376 pages, 6 x 9
Burning for the Buddha is the first book-length study of the theory and practice of "abandoning the body"(self-immolation) in Chinese Buddhism. It examines the hagiographical accounts of all those who made offerings of their own bodies and places them in historical, social, cultural, and doctrinal context. Rather than privilege the doctrinal and exegetical interpretations of the tradition, which assume the central importance of the mind and its cultivation, James Benn focuses on the ways in which the heroic ideals of the bodhisattva present in scriptural materials such as the Lotus Sutra played out in the realm of religious practice on the ground.
In Burning for the Buddha, James Benn has done an excellent job of presenting a stimulating and wide-ranging set of issues about a subject that in less capable and sensitive hands might have strayed toward the sensational or macabre. This book deserves to be on the bookshelf of all students of Chinese Buddhism and is highly recommended as a classroom tool.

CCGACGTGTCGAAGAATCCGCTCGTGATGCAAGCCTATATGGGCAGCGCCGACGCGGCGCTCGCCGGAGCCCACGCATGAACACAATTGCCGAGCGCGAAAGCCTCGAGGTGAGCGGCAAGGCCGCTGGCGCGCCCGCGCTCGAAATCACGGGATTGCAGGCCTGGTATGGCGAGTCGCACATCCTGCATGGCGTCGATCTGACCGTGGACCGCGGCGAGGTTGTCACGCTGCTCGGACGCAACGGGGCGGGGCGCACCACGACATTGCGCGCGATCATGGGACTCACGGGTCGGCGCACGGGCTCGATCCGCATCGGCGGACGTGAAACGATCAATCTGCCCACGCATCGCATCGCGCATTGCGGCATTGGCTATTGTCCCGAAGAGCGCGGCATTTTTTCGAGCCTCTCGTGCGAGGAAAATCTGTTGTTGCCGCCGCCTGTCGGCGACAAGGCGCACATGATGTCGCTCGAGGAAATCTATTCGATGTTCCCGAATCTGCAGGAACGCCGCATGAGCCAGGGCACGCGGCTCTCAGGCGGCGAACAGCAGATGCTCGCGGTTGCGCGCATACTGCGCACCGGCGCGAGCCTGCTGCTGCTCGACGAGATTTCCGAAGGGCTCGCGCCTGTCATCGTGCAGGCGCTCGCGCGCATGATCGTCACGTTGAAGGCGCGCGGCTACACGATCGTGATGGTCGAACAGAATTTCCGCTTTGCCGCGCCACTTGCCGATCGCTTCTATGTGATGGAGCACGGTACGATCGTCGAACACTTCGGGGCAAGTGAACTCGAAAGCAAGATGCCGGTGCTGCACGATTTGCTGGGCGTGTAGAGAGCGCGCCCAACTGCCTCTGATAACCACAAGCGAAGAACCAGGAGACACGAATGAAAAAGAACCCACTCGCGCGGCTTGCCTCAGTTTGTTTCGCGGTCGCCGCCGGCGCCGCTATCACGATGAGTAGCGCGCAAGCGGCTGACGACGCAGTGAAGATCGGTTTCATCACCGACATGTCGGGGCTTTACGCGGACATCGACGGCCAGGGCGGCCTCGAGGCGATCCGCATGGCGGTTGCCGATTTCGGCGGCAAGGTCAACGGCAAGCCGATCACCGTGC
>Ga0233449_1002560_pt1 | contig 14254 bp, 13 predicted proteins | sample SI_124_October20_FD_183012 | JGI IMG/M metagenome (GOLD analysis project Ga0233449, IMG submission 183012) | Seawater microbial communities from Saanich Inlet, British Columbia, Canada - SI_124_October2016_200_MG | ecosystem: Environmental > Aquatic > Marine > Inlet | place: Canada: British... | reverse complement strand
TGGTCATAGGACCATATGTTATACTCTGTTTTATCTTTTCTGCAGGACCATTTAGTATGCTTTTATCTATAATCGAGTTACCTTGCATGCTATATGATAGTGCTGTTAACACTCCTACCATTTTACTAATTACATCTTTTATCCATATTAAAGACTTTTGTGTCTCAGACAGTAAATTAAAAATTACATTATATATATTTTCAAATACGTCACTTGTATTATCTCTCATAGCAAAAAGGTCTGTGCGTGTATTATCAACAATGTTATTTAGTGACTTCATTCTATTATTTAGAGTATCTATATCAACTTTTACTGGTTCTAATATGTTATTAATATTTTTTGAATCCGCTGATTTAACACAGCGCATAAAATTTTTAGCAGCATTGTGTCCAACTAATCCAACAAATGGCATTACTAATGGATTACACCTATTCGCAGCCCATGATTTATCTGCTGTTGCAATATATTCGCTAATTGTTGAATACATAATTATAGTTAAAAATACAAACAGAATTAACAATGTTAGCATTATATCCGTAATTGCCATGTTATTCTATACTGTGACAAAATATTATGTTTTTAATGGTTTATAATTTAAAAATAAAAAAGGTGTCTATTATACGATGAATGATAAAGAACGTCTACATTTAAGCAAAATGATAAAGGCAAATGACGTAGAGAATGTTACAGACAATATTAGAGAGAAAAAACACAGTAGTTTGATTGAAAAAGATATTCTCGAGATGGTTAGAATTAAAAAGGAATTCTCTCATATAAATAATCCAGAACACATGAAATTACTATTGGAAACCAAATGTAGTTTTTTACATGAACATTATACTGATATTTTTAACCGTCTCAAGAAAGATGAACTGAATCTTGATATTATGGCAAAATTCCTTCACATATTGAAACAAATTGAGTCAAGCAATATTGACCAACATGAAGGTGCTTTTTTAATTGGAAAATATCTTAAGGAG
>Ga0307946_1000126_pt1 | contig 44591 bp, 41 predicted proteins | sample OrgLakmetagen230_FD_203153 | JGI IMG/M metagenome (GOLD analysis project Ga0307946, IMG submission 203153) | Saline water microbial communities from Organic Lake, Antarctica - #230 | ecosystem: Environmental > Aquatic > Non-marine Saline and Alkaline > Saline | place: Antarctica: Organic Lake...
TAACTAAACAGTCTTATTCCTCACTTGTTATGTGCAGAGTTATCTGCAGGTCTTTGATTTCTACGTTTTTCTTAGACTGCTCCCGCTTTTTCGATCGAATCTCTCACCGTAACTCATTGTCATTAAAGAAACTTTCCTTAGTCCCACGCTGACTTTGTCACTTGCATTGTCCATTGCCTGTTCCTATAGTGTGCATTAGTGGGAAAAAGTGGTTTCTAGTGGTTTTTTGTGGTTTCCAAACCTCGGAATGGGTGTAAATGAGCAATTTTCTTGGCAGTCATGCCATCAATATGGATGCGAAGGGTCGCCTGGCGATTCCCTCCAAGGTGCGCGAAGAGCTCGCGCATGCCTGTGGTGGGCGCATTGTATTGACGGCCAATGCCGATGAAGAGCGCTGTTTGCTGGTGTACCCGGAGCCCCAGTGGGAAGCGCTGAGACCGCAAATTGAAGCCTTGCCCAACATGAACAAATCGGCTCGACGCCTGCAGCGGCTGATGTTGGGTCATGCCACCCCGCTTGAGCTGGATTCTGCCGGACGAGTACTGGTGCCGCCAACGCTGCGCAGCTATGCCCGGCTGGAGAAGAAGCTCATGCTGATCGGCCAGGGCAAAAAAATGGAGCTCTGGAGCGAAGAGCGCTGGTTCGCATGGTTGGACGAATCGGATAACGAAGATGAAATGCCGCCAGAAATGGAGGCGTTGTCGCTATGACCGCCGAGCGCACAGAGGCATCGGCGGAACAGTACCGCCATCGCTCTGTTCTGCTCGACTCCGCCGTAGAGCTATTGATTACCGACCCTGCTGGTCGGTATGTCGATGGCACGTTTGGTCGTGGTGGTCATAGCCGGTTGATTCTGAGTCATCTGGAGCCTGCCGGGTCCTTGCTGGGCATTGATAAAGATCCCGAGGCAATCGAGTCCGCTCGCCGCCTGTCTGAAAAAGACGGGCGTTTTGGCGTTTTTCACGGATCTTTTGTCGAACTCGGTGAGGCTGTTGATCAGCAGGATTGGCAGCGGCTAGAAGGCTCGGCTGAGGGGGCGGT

Overall, Burning for the Buddha presents a wealth of engaging material and should be stimulating reading for those interested in religious ideas of the body. It is, of course, an essential book for students of Chinese Buddhism, one of the very few thus far to provide a multi-faceted, historical view of a specific practice.
James A. Benn has given us the first book-length study of a fascinating aspect of Buddhist practice. His careful combing of selected Chinese Buddhist materials has recovered a cache of relics for scholarly perusal: the records of Chinese Buddhists who offered their bodies as an expression of their commitment to the Buddhist path. Benn’s study is admirably well written and well researched—for both style and content, it deserves to stand among the major contributions to Buddhist studies of recent decades.
This book is a distinguished addition to the growing body of scholarship on the social history of Chinese Buddhism . . . In sum, one can only hope that scholars will, in the near future, explore the culture of death in late imperial China with the same acumen and talent that Benn has lavished on medieval practices of self-immolation.
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